What is sun allergy?
Sun allergy is a term often used to describe a number of conditions in which an itchy red rash occurs on skin that has been exposed to sunlight. The most common form of sun allergy is polymorphic light eruption, also known as sun poisoning.
Some people have a hereditary type of sun allergy. Others develop signs and symptoms only when triggered by another factor — such as a medication or skin exposure to a plant such as wild parsnip or limes.
Mild cases of sun allergy may clear up without treatment. More severe cases may be treated with steroid creams or pills. People who have a severe sun allergy may need to take preventive measures and wear sun-protective clothing.
How common is sun allergy?
sun allergy is a rare allergy that occurs around the world. The median age at the time of a person’s first outbreak is 35, but it can affect you at any age. It can even affect infants. Sun allergy can occur in people of all races, though some forms of the condition may be more common among Caucasians. Please discuss with your doctor for further information.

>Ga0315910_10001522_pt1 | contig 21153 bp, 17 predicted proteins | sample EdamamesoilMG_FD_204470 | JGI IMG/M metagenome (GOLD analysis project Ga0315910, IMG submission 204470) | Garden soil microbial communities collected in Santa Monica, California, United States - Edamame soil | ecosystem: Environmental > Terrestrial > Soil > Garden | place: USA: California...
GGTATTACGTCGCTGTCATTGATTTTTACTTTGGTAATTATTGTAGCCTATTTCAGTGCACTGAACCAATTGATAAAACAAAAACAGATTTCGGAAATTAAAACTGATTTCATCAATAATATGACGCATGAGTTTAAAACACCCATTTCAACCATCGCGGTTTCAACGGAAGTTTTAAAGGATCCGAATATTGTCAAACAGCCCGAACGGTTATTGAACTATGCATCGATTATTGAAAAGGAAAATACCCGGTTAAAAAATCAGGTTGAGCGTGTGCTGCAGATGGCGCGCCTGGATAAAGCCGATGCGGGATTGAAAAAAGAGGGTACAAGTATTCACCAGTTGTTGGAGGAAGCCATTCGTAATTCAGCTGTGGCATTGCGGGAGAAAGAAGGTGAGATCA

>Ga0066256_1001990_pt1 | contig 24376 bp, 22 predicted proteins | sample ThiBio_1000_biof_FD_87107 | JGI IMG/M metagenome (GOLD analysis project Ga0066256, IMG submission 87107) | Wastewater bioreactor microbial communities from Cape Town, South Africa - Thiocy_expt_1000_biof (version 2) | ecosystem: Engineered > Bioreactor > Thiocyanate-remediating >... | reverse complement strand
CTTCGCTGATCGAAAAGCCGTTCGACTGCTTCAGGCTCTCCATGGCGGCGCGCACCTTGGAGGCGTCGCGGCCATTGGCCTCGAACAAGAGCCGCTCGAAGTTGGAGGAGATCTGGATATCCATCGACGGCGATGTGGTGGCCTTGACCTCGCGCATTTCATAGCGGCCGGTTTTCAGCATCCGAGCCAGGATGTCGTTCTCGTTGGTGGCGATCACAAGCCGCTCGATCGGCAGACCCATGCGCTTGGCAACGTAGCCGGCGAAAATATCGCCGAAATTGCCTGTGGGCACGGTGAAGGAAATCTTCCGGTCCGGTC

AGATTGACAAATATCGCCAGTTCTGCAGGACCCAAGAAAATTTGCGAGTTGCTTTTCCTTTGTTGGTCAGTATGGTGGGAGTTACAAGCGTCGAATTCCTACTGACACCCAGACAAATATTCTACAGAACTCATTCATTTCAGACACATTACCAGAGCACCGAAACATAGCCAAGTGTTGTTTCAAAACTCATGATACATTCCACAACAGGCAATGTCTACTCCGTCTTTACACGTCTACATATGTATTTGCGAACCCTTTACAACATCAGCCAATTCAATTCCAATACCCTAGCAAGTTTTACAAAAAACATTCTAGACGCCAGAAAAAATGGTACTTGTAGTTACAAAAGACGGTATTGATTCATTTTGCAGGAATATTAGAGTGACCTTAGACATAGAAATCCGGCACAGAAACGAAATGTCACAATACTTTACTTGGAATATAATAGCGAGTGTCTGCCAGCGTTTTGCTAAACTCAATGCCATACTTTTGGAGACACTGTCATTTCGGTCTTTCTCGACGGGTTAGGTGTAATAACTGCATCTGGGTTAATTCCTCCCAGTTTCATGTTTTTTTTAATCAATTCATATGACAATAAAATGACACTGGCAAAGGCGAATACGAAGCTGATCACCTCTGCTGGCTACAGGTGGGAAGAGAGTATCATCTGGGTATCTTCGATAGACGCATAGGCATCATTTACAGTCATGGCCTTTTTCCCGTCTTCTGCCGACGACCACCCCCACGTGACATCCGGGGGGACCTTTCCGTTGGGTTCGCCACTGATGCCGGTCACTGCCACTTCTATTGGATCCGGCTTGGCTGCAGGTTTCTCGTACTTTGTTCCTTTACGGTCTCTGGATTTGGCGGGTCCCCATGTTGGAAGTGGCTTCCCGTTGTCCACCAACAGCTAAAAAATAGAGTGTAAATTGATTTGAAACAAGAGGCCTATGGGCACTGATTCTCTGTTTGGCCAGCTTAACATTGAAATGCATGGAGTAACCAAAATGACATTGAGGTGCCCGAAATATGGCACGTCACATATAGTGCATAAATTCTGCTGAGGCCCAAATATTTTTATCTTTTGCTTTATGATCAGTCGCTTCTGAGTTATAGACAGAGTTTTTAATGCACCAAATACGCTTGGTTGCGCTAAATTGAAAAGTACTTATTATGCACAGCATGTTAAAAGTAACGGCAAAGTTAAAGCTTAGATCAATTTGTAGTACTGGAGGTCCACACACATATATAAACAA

What are the symptoms of sun allergy?
The appearance of skin affected by sun allergy can vary widely, depending on the disorder that’s causing the problem. Signs and symptoms may include:
- Itching or pain
- Tiny bumps that may merge into raised patches
- Scaling, crusting or bleeding
- Blisters or hives
Signs and symptoms usually occur only on skin that has been exposed to the sun and typically develop within minutes to hours after sun exposure.
There may be some symptoms not listed above. If you have any concerns about a symptom, please consult your doctor.
When should I see my doctor?
See a doctor if you have unusual, bothersome skin reactions after exposure to sunlight. For severe or persistent symptoms, you may need to see a doctor who specializes in diagnosing and treating skin disorders (dermatologist).
What causes sun allergy?
Certain medications, chemicals and medical conditions can make the skin more sensitive to the sun. It isn’t clear why some people have a sun allergy and others don’t. Inherited traits may play a role.
What increases my risk for sun allergy?
There are many risk factors for sun allergy, such as: